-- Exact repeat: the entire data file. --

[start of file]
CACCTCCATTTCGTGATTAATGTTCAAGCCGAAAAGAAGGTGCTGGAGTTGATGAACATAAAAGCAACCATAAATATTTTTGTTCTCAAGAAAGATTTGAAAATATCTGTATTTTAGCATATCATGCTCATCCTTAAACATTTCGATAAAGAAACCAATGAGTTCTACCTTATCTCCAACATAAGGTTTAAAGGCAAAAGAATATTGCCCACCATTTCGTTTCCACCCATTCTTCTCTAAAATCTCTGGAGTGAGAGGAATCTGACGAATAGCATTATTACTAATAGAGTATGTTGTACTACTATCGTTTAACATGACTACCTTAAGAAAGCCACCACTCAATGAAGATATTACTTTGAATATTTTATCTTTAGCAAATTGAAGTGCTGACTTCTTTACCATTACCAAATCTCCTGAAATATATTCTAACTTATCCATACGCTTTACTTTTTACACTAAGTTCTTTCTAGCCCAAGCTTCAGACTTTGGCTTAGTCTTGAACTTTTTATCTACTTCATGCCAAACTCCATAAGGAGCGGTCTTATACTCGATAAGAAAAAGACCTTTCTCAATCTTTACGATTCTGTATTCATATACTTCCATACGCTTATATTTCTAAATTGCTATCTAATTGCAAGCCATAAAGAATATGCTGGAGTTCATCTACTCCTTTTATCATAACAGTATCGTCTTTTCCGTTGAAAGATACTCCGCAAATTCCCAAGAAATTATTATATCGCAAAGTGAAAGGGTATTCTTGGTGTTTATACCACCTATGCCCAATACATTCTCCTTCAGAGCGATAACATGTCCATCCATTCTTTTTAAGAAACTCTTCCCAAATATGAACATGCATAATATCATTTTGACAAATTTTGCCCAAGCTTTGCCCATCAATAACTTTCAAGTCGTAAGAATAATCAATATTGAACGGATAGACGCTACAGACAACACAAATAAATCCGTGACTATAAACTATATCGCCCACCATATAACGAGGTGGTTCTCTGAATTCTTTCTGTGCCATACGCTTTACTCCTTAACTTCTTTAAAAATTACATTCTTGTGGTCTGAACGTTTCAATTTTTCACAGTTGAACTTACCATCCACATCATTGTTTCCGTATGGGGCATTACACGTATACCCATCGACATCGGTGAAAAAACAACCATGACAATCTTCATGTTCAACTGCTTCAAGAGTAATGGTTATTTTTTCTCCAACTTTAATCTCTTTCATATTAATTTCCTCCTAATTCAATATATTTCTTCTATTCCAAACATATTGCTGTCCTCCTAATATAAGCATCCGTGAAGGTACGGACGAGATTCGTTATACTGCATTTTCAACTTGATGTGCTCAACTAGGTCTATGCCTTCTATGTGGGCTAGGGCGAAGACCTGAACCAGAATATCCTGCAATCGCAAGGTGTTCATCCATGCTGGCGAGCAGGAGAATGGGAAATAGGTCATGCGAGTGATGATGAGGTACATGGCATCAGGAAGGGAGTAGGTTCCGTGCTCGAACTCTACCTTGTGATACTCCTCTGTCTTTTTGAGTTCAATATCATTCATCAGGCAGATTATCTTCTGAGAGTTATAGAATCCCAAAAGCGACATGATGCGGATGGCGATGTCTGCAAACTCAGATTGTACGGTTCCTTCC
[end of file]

CACCTCCATTTCGTGATTAATGTTCAAGCCGAAAAGAAGGTGCTGGAGTTGATGAACATAAAAGCAACCATAAATATTTTTGTTCTCAAGAAAGATTTGAAAATATCTGTATTTTAGCATATCATGCTCATCCTTAAACATTTCGATAAAGAAACCAATGAGTTCTACCTTATCTCCAACATAAGGTTTAAAGGCAAAAGAATATTGCCCACCATTTCGTTTCCACCCATTCTTCTCTAAAATCTCTGGAGTGAGAGGAATCTGACGAATAGCATTATTACTAATAGAGTATGTTGTACTACTATCGTTTAACATGACTACCTTAAGAAAGCCACCACTCAATGAAGATATTACTTTGAATATTTTATCTTTAGCAAATTGAAGTGCTGACTTCTTTACCATTACCAAATCTCCTGAAATATATTCTAACTTATCCATACGCTTTACTTTTTACACTAAGTTCTTTCTAGCCCAAGCTTCAGACTTTGGCTTAGTCTTGAACTTTTTATCTACTTCATGCCAAACTCCATAAGGAGCGGTCTTATACTCGATAAGAAAAAGACCTTTCTCAATCTTTACGATTCTGTATTCATATACTTCCATACGCTTATATTTCTAAATTGCTATCTAATTGCAAGCCATAAAGAATATGCTGGAGTTCATCTACTCCTTTTATCATAACAGTATCGTCTTTTCCGTTGAAAGATACTCCGCAAATTCCCAAGAAATTATTATATCGCAAAGTGAAAGGGTATTCTTGGTGTTTATACCACCTATGCCCAATACATTCTCCTTCAGAGCGATAACATGTCCATCCATTCTTTTTAAGAAACTCTTCCCAAATATGAACATGCATAATATCATTTTGACAAATTTTGCCCAAGCTTTGCCCATCAATAACTTTCAAGTCGTAAGAATAATCAATATTGAACGGATAGACGCTACAGACAACACAAATAAATCCGTGACTATAAACTATATCGCCCACCATATAACGAGGTGGTTCTCTGAATTCTTTCTGTGCCATACGCTTTACTCCTTAACTTCTTTAAAAATTACATTCTTGTGGTCTGAACGTTTCAATTTTTCACAGTTGAACTTACCATCCACATCATTGTTTCCGTATGGGGCATTACACGTATACCCATCGACATCGGTGAAAAAACAACCATGACAATCTTCATGTTCAACTGCTTCAAGAGTAATGGTTATTTTTTCTCCAACTTTAATCTCTTTCATATTAATTTCCTCCTAATTCAATATATTTCTTCTATTCCAAACATATTGCTGTCCTCCTAATATAAGCATCCGTGAAGGTACGGACGAGATTCGTTATACTGCATTTTCAACTTGATGTGCTCAACTAGGTCTATGCCTTCTATGTGGGCTAGGGCGAAGACCTGAACCAGAATATCCTGCAATCGCAAGGTGTTCATCCATGCTGGCGAGCAGGAGAATGGGAAATAGGTCATGCGAGTGATGATGAGGTACATGGCATCAGGAAGGGAGTAGGTTCCGTGCTCGAACTCTACCTTGTGATACTCCTCTGTCTTTTTGAGTTCAATATCATTCATCAGGCAGATTATCTTCTGAGAGTTATAGAATCCCAAAAGCGACATGATGCGGATGGCGATGTCTGCAAACTCAGATTGTACGGTTCCTTCC